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Pfizer, BioNTech ask FDA for emergency approval of coronavirus vaccine.

Pfizer and BioNTech on Friday said they are submitting an application to the Food and Drug Administration for emergency approval of their coronavirus vaccine, days after the companies released new study data showing their shot to be 95% effective in preventing COVID-19.

Their application sets in motion a regulatory review that, if positive, could clear the shot for initial use by the middle to end of next month, Pfizer and BioNTech said. The FDA said later on Friday that it will convene an advisory committee hearing on Dec. 10 to publicly vet the data supporting the vaccine.

Pfizer and BioNTech's vaccine is the first coronavirus shot to reach this point, a milestone in drugmakers' race to design and develop a preventive treatment in record time. Moderna, which also recently said its vaccine was highly effective in protecting against COVID-19, could soon follow with an application of its own.

Pfizer and BioNTech's application begins one of the most consequential reviews in the FDA's history.

While the strongly positive results supporting the companies' vaccine will make the agency's job easier, the regulator will still need to carefully review the data and ensure the shot is sufficiently safe to make available for use in first millions, and then likely tens of millions, of Americans.

The FDA will also need to vet the processes Pfizer and BioNTech use to manufacture their vaccine, checking whether they can reliably make consistent, uncontaminated batches of the shot.

Peter Marks, head of the FDA division that reviews vaccines, last month said he expects emergency use applications to run into the hundreds, or even thousands, of pages — details the agency must verify and validate.

Although the agency will be moving urgently, the review is still likely to take several weeks. The advisory committee meeting on Dec. 10 will be a key moment, both to vet the data and to build public confidence around the FDA's eventual decision on approval.

So far, Pfizer and BioNTech have only released limited results from their large clinical trial, which began in July and enrolled nearly 44,000 volunteers. The coronavirus' surging spread in the U.S. brought the study quickly to its conclusion, which the companies announced was reached in mid-November.

One hundred and sixty-two participants who received a placebo got sick with COVID-19, compared to only eight of those who were vaccinated in the trial — a case split that translates to 95% efficacy in protecting against COVID-19. That number is well above the 50% efficacy threshold the FDA set as a minimum bar for approval back in June, and was well above expectations.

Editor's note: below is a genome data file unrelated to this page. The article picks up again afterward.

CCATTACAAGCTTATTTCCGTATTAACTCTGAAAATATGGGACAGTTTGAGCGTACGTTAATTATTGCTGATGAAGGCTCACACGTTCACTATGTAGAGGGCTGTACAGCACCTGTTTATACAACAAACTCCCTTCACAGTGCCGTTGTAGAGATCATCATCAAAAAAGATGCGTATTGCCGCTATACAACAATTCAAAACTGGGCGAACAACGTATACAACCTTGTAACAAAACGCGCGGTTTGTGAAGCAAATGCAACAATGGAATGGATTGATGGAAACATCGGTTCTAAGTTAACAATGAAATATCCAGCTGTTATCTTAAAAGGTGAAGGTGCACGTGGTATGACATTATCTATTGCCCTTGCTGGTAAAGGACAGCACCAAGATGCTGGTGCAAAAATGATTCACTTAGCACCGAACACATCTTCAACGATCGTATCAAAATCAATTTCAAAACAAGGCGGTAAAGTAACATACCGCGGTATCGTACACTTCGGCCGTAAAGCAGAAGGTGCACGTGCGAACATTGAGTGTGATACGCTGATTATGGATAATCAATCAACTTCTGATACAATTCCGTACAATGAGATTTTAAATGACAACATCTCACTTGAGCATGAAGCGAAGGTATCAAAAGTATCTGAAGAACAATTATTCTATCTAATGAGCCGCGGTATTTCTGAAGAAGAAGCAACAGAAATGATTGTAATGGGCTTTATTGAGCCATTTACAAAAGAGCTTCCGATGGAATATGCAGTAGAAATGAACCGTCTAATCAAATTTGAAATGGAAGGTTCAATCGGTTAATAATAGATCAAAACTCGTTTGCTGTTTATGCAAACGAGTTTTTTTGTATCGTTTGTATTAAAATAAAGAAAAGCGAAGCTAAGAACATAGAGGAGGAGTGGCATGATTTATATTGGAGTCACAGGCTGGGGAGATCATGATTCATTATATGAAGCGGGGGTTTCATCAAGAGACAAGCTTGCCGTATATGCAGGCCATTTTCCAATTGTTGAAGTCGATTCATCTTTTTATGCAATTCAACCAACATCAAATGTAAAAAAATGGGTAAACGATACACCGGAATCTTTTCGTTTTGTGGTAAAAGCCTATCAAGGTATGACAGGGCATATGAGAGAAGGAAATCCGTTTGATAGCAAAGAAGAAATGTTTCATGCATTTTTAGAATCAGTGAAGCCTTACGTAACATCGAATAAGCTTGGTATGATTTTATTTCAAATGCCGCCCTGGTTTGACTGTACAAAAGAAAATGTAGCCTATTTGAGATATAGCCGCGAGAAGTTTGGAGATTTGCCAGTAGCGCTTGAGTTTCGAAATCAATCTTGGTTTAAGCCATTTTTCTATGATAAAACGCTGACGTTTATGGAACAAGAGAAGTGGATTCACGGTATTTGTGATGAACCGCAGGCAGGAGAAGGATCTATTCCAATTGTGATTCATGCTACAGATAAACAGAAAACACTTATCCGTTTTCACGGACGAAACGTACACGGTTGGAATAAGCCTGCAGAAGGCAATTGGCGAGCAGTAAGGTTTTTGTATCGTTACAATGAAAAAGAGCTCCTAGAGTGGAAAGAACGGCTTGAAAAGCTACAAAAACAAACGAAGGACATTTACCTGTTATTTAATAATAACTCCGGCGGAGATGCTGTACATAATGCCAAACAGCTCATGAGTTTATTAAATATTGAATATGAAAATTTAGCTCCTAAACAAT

Importantly, vaccination seemed to protect older adults as well as younger people, a critical characteristic given the deadliness of COVID-19 in elderly individuals.

Results also showed the vaccine was generally well tolerated, with no significant safety concerns reported to date. On Friday, Pfizer and BioNTech said their application would include data on side effects from 38,000 trial participants who had been followed for a median of two months — meeting a requirement set by the FDA for emergency use authorizations.

The companies are also submitting information from about 8,000 individuals on side effects that they specifically asked participants about.

Should the FDA approve Pfizer and BioNTech's vaccine for emergency use, the shot would be given first to higher-risk individuals, according to plans drafted by health advisory groups in the U.S. Supplies would be extremely limited initially, with only about 25 million doses available this year. The vaccine is given over two doses.

Pfizer and BioNTech expect they can produce as many as 1.3 billion doses next year.

In addition to the FDA, health regulators in the EU and the U.K. have already begun rolling reviews of Pfizer and BioNTech's vaccine. The companies plan to submit applications in other countries "in the coming days."

While this is the first vaccine to be reviewed by the FDA, the agency has authorized several COVID-19 treatments, most recently Eli Lilly's arthritis drug Olumiant, which was tested in combination with Gilead's approved drug Veklury.

Editor's note: This article was updated to reflect the FDA's scheduling of an advisory committee meeting on Pfizer and BioNTech's vaccine for Dec. 10.

Author:Ned Pagliarulo


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